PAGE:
Great Lakes Indiana Fish

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Climate Change in Indiana
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Climate Change Impacts:
Lakes, Streams, and Fish

Numerous Indiana streams and rivers offer a wide variety of recreational opportunities and tourist attractions. Aquatic ecosystems, and species that depend on them, will be impacted by a warmer climate, land-use changess, and the introduction of invasive species.

Native aquatic plant and animal species will differ widely in their responses to changing water temperature and hydrology. Some will respond by adapting to warmer temperatures, or expanding their ranges northward, or seeking refuge in areas where temperatures and flow patterns remain suitable. Others will decline to extinction. Among the potential impacts of climate change with implications for aquatic ecosystems in Indiana are:

  • A Change in the Distribution of Fish Species
    Individual fish actively select and rapidly change living areas based on suitable temperatures, oxygen concentrations, and food availability. As water temperatures in the region increase, cold-water species, such as lake trout and brook trout, and even some cool-water species, such as northern pike and walleye, may decline dramatically, potentially to the point where they disappear from the region. Warm-water fish, such as bluegill and smallmouth bass, are expected to expand their ranges northward in the region. As a result of these changes, anglers may lose their preferred catch. To compensate for range and population changes, current stocking methods may need to be reevaluated.

  • An Increase in Summer Stratification
    Racoon Lake, IndianaStratification of lakes occurs when a warm surface layer of water develops over cooler, deeper water. A warming climate increases the duration of summer stratification in the deep lakes. This, in turn, makes frequent and larger "dead zones"—areas of water depleted of oxygen and unable to support life—more likely to occur. Persistent dead zones can result in toxic algal blooms, foul-smelling, musty-tasting drinking water, damage to fisheries, and massive fish kills—known as "summerkill".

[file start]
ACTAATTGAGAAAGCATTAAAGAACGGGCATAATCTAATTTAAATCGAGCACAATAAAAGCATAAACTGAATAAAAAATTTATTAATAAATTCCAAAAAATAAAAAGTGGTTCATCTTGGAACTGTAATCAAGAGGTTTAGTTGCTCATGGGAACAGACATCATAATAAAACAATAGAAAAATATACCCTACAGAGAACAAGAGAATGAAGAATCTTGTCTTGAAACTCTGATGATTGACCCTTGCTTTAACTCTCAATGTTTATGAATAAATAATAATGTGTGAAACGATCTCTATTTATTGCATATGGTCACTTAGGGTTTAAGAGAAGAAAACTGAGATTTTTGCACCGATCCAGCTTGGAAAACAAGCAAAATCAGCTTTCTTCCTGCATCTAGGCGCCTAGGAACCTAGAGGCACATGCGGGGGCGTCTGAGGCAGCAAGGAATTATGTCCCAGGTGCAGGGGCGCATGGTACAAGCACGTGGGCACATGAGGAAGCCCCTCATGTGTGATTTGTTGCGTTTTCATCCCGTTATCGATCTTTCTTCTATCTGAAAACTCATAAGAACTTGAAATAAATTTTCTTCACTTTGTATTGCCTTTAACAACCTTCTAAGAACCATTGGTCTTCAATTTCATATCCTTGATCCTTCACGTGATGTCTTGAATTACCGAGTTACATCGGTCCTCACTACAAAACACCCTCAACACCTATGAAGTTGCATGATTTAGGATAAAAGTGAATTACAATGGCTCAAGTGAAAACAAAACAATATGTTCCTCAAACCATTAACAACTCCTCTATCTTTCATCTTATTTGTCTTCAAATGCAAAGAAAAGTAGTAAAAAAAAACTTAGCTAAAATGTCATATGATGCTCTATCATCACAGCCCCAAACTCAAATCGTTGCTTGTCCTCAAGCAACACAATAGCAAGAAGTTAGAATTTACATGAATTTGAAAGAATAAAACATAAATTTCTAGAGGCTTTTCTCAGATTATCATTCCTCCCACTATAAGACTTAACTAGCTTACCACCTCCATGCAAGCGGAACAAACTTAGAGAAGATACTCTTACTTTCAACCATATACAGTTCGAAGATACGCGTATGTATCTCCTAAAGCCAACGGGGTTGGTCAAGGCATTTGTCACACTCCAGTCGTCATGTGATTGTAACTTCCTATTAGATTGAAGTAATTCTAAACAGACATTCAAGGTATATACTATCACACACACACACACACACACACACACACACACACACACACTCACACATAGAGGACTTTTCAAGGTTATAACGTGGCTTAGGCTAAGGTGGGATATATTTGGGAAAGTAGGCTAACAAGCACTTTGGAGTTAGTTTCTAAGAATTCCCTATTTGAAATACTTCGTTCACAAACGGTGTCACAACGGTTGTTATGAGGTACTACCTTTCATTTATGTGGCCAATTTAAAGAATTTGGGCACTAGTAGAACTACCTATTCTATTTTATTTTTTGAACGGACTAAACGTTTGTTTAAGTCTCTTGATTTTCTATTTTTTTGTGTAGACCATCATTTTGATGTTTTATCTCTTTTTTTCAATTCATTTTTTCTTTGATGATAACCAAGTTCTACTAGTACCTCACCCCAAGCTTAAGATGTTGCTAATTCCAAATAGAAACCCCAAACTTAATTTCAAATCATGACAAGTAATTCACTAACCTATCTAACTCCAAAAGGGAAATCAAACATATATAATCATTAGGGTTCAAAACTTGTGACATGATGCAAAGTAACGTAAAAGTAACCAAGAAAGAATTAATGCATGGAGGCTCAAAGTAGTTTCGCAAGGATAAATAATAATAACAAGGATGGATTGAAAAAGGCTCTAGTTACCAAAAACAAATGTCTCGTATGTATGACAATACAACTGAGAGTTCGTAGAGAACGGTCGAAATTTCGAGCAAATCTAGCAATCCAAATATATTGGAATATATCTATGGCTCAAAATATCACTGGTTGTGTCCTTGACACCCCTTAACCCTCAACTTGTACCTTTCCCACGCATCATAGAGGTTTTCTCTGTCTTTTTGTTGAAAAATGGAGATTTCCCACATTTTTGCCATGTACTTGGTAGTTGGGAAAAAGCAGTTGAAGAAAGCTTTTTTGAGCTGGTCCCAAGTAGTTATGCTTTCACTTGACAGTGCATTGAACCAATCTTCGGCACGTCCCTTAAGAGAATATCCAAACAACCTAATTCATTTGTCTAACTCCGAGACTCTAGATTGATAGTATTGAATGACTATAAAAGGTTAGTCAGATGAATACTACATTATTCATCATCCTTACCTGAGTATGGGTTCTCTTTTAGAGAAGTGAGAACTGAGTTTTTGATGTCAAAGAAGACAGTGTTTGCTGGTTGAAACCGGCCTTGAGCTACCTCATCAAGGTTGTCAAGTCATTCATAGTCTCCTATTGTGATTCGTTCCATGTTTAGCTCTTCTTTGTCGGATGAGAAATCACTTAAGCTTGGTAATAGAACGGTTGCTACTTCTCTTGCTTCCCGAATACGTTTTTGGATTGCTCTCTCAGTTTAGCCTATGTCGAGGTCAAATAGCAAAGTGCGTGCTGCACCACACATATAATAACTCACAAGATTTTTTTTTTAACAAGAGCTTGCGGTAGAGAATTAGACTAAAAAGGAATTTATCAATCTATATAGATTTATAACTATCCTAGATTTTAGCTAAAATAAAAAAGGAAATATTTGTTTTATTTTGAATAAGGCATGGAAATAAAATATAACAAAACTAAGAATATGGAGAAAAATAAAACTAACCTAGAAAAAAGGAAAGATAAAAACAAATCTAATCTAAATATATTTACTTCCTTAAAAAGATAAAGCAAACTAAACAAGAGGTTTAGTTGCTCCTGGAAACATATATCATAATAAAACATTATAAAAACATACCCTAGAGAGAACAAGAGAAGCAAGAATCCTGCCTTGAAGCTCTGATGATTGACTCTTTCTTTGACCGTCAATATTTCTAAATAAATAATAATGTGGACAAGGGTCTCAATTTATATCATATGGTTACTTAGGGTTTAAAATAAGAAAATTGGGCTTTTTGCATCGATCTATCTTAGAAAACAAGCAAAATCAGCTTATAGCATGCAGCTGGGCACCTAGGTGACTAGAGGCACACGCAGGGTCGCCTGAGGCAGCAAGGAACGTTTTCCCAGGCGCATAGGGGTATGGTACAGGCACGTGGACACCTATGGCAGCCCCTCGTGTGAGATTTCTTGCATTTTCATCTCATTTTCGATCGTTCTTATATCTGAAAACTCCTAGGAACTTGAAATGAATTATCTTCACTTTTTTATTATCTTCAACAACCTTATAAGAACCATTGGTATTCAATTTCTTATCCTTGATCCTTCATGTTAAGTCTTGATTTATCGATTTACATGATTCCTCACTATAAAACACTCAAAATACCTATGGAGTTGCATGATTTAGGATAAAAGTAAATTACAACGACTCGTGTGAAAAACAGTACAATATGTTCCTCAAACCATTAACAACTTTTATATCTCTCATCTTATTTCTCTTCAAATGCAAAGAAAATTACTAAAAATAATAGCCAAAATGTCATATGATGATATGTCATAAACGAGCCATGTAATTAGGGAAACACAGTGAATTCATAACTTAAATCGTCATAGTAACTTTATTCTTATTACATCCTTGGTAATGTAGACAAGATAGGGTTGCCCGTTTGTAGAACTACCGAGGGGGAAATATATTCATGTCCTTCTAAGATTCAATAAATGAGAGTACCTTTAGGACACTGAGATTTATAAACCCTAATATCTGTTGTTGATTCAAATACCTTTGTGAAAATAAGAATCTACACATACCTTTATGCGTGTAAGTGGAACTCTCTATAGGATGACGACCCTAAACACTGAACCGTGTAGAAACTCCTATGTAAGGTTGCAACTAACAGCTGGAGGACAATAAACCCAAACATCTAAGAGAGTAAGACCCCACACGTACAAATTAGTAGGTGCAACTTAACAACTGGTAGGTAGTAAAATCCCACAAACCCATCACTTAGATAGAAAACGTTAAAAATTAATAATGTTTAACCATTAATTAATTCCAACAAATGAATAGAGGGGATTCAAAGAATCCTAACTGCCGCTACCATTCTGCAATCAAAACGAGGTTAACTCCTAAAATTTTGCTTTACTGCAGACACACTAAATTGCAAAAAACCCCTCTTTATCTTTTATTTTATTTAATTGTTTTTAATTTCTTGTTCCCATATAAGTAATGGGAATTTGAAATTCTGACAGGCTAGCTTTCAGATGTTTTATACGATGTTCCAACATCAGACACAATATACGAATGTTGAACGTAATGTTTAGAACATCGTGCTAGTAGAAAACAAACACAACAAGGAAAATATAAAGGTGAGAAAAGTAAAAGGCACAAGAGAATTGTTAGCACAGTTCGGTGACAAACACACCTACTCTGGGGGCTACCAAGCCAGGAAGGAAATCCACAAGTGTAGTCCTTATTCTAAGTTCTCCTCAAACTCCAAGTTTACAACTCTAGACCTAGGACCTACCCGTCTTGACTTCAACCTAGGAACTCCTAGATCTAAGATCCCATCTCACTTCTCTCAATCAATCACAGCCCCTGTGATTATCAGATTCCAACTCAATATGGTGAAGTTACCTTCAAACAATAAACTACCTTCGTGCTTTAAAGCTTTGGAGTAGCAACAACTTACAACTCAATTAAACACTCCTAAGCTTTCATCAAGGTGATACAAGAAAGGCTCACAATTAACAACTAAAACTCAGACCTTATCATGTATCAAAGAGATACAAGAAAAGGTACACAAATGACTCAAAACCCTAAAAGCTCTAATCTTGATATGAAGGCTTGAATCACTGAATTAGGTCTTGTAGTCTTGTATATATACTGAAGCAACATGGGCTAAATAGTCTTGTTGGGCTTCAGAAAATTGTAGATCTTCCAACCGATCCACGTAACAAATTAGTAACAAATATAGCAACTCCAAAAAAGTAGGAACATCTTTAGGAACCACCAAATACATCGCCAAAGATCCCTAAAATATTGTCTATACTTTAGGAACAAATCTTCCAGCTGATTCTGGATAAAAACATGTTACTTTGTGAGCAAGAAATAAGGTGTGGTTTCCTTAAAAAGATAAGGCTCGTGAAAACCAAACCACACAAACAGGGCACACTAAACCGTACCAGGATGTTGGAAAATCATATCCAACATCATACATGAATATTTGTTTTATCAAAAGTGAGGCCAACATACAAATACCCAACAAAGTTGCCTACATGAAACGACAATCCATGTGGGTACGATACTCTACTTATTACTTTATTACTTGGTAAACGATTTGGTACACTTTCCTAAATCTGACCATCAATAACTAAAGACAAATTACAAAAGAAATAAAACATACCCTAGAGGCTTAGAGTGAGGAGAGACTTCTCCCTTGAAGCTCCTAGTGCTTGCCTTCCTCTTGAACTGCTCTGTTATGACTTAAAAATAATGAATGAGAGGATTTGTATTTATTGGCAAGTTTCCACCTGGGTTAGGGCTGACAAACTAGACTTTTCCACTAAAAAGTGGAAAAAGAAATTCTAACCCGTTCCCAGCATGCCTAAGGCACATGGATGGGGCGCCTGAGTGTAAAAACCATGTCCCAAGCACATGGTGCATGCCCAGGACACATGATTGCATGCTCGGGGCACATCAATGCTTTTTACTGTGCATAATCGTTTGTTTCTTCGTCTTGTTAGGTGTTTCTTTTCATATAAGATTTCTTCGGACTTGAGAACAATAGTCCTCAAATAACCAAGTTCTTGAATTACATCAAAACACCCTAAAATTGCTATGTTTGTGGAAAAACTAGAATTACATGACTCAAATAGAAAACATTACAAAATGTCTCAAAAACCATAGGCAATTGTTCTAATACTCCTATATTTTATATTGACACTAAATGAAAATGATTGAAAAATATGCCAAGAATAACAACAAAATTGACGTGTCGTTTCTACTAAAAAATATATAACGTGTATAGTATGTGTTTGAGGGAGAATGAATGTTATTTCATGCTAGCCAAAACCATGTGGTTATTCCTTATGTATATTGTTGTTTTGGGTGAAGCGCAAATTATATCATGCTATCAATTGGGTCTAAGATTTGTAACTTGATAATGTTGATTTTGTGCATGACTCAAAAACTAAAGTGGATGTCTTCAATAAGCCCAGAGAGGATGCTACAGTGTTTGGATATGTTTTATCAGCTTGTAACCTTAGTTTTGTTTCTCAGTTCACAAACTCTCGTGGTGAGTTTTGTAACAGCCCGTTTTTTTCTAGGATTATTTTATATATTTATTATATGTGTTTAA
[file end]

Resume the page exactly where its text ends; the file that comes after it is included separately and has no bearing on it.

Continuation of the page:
• Loss of Winter Ice
    Declines in the duration of winter ice on lakes are expected to continue. The loss of winter ice may be a mixed blessing for fish, reducing winterkill from oxygen deficits in shallow lakes but also jeopardizing reproduction of whitefish in the Great Lakes bays, where ice cover protects the eggs from winter storm disturbance.

  • The Release of Nutrients and Contaminants
    Lower oxygen and warmer temperatures promote greater microbial decomposition and subsequent release of nutrients and contaminants from bottom sediments. Phosphorus release would be enhanced, and mercury release and uptake by biota would also likely increase—exposing humans to higher mercury levels via fish consumption.

  • Changes to Stream Flow and Habitats
    Stream ecosystems will be impacted by a the region's changing precipitation patterns of an increase in precipitation in the winter and spring and a decrease in the summer and fall. Stream responses to these changes will vary according to the relative contribution of groundwater versus surface water in their flow patterns. In general, dryer summers will lead to lower summer stream flow and less stream habitat due to drier conditions. Other potential impacts include disruption in fish and insect life cycles due to earlier ice out; increased floodplain habitat as a result of more precipitation in the winter and spring; and decreases in fish and invertebrate production as a result of more frequent heavy rainfall events.

Photo Credits:
Piping Plover -- National Park Service, Indiana Dunes National Lakeshore.
Racoon Lake, Indiana -- John Maxwell, (Courtesy of INDNR).
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